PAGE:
I wrote about VMware (NYSE:VMW) before the company reported third quarter earnings; the share price is pretty much flat relative to where it was the last time I published a report about the firm. But the share price did pop to the $90 per share level where it met stiff resistance. This suggests the market is not ready to accept valuations that high. I think the third quarter was solid.
VMware reported double digit revenue growth with solid profitability and excellent usage of cash. Besides that, there are discussions about the firm's competitive environment. Some analysts are saying that offerings from Amazon (NASDAQ:AMZN) pose a threat to VMware longer term. I think those fears are overblown. I view VMware as having a solid competitive position in the medium term. My problem with the firm is valuations.
Simply said, I will not pay 40 times earnings and 7 times sales for shares of this company.
Amazon provides infrastructure as a service. Amazon's EC2 does provide an alternative to VMware's vCloud Suite, but the solutions provide answers to different questions at times. Specifically, VMware provides solutions for hybrid and private cloud while Amazon provides public-cloud solutions.
Amazon has also a cloud-based PC virtualization platform called WorkSpaces. To the best of my understanding, WorkSpaces poses the most risk to Citrix (NASDAQ:CTXS) and its desktop and application virtualization products revenues. I view VMware as primarily a server virtualization company. Consequently, I view WorkSpaces as having a limited long-term impact on VMware's results of operations.
I think the biggest challenger to VMware's core operations is Microsoft through its System Center, Hyper-V and Windows Server 2012 R2 offerings. Medium term, I think Microsoft (NASDAQ:MSFT) will have a limited impact on VMware. So, I think VMware should be able to maintain its profitability for the foreseeable future.
In terms of the third quarter revenue growth rate, the rate is in line with the high end of my 2015 forecast. Management is not focused on improving operating profitability; they are focused on maintaining or improving VMware's competitive position. So, instead of seeing the operating margin expand into the 30 percent to 40 percent range, it seems as though management is guiding more towards maintaining the 20 percent operating margin.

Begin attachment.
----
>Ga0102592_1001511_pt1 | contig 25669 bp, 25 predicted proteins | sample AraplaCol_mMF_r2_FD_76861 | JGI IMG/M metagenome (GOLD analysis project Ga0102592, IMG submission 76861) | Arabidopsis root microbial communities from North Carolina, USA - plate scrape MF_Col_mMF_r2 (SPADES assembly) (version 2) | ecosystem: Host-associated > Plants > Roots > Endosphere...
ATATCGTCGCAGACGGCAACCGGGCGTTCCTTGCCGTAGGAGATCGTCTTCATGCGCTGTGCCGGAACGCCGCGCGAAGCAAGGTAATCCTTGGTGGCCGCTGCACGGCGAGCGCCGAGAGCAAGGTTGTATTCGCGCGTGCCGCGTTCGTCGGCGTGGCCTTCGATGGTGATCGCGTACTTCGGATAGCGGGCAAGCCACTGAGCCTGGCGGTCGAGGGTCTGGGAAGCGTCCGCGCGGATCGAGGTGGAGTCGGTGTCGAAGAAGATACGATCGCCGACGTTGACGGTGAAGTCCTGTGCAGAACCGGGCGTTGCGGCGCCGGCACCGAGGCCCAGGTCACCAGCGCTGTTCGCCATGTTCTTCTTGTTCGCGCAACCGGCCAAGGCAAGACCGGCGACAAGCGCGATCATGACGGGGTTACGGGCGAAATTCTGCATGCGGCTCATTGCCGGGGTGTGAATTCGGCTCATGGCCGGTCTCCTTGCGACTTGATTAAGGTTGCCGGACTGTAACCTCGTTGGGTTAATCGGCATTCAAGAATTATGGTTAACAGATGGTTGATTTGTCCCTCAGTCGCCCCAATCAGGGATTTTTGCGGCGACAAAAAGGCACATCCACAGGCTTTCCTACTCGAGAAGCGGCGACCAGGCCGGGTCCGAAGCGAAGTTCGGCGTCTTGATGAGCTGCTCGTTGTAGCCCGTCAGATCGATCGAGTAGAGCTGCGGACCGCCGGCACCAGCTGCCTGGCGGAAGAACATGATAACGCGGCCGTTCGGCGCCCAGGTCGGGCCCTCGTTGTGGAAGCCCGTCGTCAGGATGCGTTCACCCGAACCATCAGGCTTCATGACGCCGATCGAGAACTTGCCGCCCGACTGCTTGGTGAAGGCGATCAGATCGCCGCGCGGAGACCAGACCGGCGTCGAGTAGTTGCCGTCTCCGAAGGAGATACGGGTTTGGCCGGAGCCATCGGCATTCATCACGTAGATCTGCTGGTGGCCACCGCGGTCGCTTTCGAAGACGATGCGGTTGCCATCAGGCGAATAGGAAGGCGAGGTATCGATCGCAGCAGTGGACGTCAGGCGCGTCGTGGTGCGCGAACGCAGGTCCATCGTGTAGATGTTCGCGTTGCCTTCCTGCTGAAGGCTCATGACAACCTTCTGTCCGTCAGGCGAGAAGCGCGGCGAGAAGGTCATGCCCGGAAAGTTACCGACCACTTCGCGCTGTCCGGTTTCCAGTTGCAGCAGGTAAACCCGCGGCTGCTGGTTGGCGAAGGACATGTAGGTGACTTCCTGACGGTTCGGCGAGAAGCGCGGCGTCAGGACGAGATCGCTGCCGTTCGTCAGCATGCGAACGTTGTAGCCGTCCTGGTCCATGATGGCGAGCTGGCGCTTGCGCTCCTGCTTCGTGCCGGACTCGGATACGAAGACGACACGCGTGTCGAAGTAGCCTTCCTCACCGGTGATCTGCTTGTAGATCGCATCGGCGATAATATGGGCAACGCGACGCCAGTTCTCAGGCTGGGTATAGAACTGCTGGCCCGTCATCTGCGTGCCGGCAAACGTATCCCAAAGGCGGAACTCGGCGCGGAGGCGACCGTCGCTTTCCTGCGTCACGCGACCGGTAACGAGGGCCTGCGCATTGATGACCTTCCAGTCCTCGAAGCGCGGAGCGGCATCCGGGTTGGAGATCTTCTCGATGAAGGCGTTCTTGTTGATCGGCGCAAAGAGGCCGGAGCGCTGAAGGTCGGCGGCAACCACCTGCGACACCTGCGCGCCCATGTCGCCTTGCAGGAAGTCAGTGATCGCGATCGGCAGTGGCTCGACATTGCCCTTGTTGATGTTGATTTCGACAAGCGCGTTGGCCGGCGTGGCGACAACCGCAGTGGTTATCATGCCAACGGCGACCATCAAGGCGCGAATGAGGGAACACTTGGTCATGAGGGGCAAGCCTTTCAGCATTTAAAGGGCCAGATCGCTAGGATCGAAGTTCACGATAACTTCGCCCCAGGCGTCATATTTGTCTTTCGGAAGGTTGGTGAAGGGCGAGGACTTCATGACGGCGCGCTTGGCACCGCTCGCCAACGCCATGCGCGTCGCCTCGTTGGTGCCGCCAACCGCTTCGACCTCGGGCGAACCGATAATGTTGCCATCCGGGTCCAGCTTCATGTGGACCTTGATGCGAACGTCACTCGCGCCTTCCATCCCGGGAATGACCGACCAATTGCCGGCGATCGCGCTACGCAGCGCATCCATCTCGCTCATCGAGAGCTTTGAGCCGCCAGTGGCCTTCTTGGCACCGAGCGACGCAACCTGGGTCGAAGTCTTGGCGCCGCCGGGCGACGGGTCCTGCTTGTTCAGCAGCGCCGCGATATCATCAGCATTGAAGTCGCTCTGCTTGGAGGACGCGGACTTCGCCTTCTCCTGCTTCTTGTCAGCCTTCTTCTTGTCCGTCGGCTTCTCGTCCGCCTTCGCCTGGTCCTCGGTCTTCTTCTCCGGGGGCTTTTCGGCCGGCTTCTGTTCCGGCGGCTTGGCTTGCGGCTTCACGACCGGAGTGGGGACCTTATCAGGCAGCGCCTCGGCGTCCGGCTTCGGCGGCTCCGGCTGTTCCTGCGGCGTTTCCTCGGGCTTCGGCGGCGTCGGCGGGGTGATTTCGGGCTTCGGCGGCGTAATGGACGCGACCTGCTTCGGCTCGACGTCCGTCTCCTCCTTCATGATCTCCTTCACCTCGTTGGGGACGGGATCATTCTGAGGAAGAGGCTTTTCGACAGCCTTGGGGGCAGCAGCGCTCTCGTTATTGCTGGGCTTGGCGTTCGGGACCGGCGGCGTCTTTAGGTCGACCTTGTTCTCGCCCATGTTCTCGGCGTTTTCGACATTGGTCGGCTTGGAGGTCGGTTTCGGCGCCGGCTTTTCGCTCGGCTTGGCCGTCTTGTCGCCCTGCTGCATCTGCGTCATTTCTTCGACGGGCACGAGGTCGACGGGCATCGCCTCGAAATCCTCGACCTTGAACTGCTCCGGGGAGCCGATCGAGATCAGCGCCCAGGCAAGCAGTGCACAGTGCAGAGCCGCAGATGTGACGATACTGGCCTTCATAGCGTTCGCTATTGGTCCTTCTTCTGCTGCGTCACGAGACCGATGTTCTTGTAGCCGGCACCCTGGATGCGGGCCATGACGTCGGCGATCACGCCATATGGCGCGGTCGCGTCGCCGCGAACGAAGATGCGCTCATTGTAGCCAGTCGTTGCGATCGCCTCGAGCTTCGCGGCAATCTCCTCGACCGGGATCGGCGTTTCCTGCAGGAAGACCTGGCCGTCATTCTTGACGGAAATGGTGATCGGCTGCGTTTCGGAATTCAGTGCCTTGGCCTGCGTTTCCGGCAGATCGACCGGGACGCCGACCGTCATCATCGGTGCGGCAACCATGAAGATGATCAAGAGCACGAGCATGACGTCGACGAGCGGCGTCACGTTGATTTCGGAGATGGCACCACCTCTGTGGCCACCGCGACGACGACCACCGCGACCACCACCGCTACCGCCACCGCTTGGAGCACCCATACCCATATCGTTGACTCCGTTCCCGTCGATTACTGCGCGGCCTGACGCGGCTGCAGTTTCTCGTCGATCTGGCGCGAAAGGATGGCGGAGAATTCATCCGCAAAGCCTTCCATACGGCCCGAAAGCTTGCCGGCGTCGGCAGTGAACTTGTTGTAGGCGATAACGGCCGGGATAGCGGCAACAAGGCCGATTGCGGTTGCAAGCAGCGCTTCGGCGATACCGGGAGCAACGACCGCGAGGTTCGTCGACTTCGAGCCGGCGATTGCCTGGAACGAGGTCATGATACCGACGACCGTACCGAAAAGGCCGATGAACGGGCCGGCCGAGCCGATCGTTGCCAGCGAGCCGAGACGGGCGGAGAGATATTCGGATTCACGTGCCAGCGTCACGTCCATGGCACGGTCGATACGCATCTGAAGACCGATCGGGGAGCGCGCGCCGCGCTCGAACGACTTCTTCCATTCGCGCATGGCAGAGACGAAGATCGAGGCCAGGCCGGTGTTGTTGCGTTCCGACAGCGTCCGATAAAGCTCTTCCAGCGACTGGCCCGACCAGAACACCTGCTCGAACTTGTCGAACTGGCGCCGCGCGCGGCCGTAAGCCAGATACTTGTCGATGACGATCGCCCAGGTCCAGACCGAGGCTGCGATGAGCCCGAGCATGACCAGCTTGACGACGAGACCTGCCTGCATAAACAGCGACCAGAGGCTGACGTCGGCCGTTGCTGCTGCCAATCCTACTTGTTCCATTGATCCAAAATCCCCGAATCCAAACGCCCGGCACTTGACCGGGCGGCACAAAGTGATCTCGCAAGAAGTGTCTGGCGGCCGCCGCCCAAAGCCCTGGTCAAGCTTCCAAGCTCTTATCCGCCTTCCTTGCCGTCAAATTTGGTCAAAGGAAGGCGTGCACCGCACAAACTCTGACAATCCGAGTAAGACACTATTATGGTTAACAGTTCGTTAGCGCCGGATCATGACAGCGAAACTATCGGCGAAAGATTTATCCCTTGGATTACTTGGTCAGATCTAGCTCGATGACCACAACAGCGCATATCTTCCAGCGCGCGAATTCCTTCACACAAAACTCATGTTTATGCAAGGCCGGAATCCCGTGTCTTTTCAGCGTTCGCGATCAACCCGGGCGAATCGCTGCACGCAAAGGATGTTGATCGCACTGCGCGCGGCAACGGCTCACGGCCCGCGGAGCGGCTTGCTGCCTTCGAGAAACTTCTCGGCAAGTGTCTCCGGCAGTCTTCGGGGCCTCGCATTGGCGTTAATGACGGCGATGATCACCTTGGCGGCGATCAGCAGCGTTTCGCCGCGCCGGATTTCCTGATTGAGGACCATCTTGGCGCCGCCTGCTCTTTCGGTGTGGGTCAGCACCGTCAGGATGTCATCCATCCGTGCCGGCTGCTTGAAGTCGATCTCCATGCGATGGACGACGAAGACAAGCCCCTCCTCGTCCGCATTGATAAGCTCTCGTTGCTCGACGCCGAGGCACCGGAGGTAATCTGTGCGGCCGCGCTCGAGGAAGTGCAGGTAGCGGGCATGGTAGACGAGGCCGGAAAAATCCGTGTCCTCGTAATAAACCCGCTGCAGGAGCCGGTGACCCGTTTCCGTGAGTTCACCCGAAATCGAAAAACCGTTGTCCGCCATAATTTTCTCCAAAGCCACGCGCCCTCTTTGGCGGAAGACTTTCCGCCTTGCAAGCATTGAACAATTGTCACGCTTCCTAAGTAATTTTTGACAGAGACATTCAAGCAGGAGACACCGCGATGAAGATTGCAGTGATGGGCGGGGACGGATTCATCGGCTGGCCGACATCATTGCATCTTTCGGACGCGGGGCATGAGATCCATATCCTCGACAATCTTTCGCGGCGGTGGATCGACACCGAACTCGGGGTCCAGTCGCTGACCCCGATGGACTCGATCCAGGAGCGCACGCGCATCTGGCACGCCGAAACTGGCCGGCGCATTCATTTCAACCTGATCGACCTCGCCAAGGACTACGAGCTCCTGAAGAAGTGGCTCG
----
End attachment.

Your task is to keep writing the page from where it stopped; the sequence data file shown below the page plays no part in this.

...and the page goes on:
Additionally, with about $6 billion of cash and limited debt, VMware remains in a solid competitive position.
Overall, the cash usage, financial position and performance are excellent. I think the fundamentals of the business are bullish for the valuations.
VMware is engaging in share repurchases. As of September 30, 2013, the company had $775 million remaining for share repurchases. These repurchases will adversely impact the company's price/book value ratio and positively impact the price/earnings ratio. Consequently, the multiplier model valuations should account for this impact.
The investment in Pivotal could have a significant net positive impact on the valuations of VMware, should Pivotal generate the ROI.
Relative to its 5-year averages, VMware is undervalued. But I think the slowing growth rate and above average risk suggest the valuation should be lower. On the other hand, VMware's profitability suggests the valuation is justified. In conclusion, the multiplier models are inconclusive. I won't pay 7 times sales, 5.3 times book, and 40 times earnings for shares of VMware.
Apply a free cash flow to equity model, I get an intrinsic value of $59B, which is 70% more than the current valuation.
Overall, the valuation models are inconclusive; I prefer to wait until a clearer investment picture presents itself.